By Mental Health Commision of Canada
The relationship between cannabis use and mental health has been the subject of a lot of research, especially over the last 15 years. Yet the links between the two are still not fully understood. With cannabis for non-medical use now legal in Canada, the need to identify and address the gaps in our knowledge has taken on new urgency.
To inform research agendas and policy development in Canada, the Mental Health Commission of Canada (MHCC) funded an environmental scan and scoping review of existing research into the relationships between cannabis use and mental health outcomes. The project revealed a number of gaps in the literature that represent valuable opportunities for future research.
The legalization of cannabis for non-medical use represents a big opportunity for Canada’s research community. As one of only two nations with legalized cannabis (along with Uruguay), researchers in Canada can tackle questions that would be difficult for other jurisdictions. With proper funding and a multidisciplinary approach, the country can be a world leader in research on the links between cannabis use and mental health outcomes.
The environmental scan and scoping review that this summary report is based on took a systematic approach to synthesizing existing research to identify where greater focus is needed. The project included 1,047 studies across a spectrum of research disciplines, including animal preclinical science, human preclinical science, and community and population health science.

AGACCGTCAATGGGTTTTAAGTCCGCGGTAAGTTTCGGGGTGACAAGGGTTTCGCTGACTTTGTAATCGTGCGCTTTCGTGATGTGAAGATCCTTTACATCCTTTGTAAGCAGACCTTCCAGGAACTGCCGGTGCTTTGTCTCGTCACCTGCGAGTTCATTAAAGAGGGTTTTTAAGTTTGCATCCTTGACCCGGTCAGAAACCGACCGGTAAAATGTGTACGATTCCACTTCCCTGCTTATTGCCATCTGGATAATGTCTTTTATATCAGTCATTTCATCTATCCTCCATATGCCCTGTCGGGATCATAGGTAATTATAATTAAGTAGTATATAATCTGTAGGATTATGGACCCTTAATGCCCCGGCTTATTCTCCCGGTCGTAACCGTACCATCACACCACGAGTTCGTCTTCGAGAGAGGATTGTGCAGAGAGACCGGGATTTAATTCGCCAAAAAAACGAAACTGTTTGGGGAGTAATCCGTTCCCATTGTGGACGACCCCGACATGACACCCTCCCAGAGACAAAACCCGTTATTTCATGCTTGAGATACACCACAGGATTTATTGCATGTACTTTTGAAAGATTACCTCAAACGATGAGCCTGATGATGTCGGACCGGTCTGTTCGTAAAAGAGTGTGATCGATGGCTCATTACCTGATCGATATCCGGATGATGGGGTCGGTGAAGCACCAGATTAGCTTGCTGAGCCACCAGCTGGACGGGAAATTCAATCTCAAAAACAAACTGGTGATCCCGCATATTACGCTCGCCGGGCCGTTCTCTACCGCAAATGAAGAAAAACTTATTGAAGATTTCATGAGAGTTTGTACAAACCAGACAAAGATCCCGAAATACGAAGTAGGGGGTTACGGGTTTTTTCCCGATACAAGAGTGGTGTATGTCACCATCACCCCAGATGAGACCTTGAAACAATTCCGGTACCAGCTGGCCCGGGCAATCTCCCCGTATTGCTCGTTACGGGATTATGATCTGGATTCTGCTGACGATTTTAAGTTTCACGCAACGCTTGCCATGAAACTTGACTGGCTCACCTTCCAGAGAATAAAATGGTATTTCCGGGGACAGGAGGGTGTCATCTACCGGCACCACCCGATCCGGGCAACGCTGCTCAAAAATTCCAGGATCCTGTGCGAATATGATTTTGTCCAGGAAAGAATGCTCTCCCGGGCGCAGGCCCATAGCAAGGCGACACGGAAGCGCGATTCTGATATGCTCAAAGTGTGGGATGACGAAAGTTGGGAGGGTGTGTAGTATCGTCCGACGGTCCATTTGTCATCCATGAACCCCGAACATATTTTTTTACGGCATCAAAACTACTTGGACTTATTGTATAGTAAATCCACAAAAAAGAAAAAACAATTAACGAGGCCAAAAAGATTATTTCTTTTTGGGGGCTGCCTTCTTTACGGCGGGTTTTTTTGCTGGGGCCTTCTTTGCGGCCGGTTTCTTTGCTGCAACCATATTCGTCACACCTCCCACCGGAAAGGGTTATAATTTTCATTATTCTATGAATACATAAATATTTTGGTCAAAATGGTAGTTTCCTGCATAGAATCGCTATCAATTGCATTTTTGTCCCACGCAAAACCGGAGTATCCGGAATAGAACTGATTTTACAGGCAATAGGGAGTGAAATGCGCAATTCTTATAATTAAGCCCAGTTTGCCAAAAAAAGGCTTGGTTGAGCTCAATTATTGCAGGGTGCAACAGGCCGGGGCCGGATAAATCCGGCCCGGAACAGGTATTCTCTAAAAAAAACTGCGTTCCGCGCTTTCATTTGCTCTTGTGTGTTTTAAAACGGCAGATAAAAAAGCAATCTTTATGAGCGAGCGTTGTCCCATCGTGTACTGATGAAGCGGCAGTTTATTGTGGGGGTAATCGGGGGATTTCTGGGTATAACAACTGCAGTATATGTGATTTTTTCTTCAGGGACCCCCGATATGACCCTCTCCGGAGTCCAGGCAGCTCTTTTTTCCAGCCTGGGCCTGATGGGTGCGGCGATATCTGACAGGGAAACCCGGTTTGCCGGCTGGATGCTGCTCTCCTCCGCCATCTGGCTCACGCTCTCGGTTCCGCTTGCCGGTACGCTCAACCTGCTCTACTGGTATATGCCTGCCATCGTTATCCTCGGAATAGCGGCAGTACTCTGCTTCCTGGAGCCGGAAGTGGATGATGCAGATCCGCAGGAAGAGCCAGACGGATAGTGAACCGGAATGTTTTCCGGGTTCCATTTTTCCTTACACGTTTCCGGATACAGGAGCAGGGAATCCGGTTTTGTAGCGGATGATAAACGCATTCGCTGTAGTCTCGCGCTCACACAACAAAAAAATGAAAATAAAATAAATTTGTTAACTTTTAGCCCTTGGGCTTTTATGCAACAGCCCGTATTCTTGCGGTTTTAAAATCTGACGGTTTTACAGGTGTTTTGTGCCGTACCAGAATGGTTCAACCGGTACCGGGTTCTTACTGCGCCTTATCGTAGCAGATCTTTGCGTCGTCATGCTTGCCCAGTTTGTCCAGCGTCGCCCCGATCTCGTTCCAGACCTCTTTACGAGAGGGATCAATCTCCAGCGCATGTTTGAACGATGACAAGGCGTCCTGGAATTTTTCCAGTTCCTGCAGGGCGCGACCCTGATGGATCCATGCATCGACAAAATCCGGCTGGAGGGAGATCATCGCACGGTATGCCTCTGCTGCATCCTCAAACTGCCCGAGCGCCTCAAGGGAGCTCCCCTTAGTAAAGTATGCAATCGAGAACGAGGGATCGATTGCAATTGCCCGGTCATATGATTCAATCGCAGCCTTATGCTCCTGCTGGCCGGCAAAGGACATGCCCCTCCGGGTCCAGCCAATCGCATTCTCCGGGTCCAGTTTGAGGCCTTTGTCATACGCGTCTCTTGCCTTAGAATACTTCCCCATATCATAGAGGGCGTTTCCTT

From that assessment, there is a clear need for:
- more high-quality, fit-for-purpose study designs (i.e., ideal for answering the research questions under examination)
- clarity on the complex relationship between cannabis use and mental health
- insight into how the different ways of consuming cannabis affect mental health outcomes
- insight into the experiences of specific populations with regard to cannabis use and mental health outcomes.
Overall, what’s needed most can be summed up in a single word: specificity.
Future research must be grounded in an understanding of the complex context of cannabis use, which can include existing mental health problems or illnesses, polysubstance use, factors unique to specific populations, and more. There is also a need to look more broadly at the effects of cannabis — to go beyond only studying its possible harms by considering potential benefits outside problematic use patterns. Nuanced approaches to study design and the interpretation of results will be critical in helping us better understand the relationships between cannabis use and mental health outcomes.